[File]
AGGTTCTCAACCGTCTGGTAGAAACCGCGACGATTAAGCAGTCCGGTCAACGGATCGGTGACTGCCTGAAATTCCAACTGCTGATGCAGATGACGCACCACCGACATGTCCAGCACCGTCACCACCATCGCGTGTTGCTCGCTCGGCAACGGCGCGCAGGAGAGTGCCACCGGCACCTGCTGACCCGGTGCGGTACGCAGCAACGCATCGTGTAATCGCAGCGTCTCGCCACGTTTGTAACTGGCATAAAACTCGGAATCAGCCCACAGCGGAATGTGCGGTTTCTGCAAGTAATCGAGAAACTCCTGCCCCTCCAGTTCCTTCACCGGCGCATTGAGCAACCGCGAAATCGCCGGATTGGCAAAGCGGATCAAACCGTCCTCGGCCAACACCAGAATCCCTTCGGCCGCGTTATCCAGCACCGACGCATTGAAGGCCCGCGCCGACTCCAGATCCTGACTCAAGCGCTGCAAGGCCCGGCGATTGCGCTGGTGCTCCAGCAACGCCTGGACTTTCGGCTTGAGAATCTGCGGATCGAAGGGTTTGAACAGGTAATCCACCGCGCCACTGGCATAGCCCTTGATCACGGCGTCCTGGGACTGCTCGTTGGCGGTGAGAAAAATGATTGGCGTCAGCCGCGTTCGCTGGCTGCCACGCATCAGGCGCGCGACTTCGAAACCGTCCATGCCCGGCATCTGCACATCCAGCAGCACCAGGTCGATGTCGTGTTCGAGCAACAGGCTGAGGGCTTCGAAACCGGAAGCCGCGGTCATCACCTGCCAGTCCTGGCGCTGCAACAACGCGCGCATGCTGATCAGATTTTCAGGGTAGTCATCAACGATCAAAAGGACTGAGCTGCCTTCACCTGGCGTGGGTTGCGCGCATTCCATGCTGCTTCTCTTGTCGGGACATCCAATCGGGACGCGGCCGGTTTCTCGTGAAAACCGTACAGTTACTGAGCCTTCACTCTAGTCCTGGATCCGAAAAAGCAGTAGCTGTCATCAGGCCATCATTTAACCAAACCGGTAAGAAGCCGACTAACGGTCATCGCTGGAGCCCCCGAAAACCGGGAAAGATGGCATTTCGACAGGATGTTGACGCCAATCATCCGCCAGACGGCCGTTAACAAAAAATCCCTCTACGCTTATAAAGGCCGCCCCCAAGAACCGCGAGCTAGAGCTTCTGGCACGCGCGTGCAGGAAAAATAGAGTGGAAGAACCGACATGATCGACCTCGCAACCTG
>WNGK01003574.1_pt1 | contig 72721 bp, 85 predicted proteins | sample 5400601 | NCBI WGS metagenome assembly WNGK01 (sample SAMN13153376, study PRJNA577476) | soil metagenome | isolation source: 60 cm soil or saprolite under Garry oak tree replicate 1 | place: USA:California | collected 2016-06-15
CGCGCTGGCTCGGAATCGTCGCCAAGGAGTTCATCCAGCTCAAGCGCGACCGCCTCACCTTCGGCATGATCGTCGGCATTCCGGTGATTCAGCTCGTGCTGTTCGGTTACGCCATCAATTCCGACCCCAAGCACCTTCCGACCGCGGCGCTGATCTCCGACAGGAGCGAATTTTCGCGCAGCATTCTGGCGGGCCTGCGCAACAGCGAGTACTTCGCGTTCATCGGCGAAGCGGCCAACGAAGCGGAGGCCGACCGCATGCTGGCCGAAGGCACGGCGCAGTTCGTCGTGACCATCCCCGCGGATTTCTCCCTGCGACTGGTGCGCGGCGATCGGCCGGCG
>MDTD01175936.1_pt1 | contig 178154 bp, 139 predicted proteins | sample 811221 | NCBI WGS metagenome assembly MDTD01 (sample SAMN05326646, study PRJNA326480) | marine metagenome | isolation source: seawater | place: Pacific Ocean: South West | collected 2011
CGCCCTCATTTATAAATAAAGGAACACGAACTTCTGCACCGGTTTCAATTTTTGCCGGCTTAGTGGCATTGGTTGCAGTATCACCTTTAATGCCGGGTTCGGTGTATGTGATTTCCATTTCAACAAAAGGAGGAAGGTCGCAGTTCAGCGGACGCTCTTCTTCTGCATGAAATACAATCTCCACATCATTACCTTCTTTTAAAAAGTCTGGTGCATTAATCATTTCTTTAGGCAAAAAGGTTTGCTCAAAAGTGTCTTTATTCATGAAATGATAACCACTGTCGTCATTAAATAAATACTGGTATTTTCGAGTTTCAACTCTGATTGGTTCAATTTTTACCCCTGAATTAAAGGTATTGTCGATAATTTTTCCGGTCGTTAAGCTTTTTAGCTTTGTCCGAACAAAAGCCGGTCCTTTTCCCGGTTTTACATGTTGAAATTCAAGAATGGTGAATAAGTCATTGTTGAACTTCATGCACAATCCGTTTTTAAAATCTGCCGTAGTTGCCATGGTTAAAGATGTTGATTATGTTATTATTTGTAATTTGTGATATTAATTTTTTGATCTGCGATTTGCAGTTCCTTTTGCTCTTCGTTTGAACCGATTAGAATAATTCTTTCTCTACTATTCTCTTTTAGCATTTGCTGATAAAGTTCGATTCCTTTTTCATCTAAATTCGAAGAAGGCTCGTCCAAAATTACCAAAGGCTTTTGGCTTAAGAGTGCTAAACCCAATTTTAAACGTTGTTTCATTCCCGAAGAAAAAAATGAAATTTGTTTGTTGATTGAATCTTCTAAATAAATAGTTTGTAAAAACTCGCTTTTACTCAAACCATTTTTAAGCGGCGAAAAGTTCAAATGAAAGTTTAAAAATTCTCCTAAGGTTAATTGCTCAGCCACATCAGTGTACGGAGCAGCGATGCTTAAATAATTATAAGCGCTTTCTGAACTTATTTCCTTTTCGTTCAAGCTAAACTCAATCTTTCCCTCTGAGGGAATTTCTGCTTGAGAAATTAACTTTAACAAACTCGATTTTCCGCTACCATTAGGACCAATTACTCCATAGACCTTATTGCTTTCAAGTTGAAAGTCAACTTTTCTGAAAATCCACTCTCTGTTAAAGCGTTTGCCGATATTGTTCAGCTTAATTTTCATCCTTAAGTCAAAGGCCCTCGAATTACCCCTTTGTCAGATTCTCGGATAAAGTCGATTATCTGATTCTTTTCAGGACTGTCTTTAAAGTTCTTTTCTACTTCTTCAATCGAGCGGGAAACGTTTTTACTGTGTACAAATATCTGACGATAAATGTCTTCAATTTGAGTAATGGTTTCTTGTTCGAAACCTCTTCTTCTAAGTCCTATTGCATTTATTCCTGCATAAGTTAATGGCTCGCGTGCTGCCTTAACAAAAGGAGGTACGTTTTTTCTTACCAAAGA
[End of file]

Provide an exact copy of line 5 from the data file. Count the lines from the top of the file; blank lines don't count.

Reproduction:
CGCCCTCATTTATAAATAAAGGAACACGAACTTCTGCACCGGTTTCAATTTTTGCCGGCTTAGTGGCATTGGTTGCAGTATCACCTTTAATGCCGGGTTCGGTGTATGTGATTTCCATTTCAACAAAAGGAGGAAGGTCGCAGTTCAGCGGACGCTCTTCTTCTGCATGAAATACAATCTCCACATCATTACCTTCTTTTAAAAAGTCTGGTGCATTAATCATTTCTTTAGGCAAAAAGGTTTGCTCAAAAGTGTCTTTATTCATGAAATGATAACCACTGTCGTCATTAAATAAATACTGGTATTTTCGAGTTTCAACTCTGATTGGTTCAATTTTTACCCCTGAATTAAAGGTATTGTCGATAATTTTTCCGGTCGTTAAGCTTTTTAGCTTTGTCCGAACAAAAGCCGGTCCTTTTCCCGGTTTTACATGTTGAAATTCAAGAATGGTGAATAAGTCATTGTTGAACTTCATGCACAATCCGTTTTTAAAATCTGCCGTAGTTGCCATGGTTAAAGATGTTGATTATGTTATTATTTGTAATTTGTGATATTAATTTTTTGATCTGCGATTTGCAGTTCCTTTTGCTCTTCGTTTGAACCGATTAGAATAATTCTTTCTCTACTATTCTCTTTTAGCATTTGCTGATAAAGTTCGATTCCTTTTTCATCTAAATTCGAAGAAGGCTCGTCCAAAATTACCAAAGGCTTTTGGCTTAAGAGTGCTAAACCCAATTTTAAACGTTGTTTCATTCCCGAAGAAAAAAATGAAATTTGTTTGTTGATTGAATCTTCTAAATAAATAGTTTGTAAAAACTCGCTTTTACTCAAACCATTTTTAAGCGGCGAAAAGTTCAAATGAAAGTTTAAAAATTCTCCTAAGGTTAATTGCTCAGCCACATCAGTGTACGGAGCAGCGATGCTTAAATAATTATAAGCGCTTTCTGAACTTATTTCCTTTTCGTTCAAGCTAAACTCAATCTTTCCCTCTGAGGGAATTTCTGCTTGAGAAATTAACTTTAACAAACTCGATTTTCCGCTACCATTAGGACCAATTACTCCATAGACCTTATTGCTTTCAAGTTGAAAGTCAACTTTTCTGAAAATCCACTCTCTGTTAAAGCGTTTGCCGATATTGTTCAGCTTAATTTTCATCCTTAAGTCAAAGGCCCTCGAATTACCCCTTTGTCAGATTCTCGGATAAAGTCGATTATCTGATTCTTTTCAGGACTGTCTTTAAAGTTCTTTTCTACTTCTTCAATCGAGCGGGAAACGTTTTTACTGTGTACAAATATCTGACGATAAATGTCTTCAATTTGAGTAATGGTTTCTTGTTCGAAACCTCTTCTTCTAAGTCCTATTGCATTTATTCCTGCATAAGTTAATGGCTCGCGTGCTGCCTTAACAAAAGGAGGTACGTTTTTTCTTACCAAAGA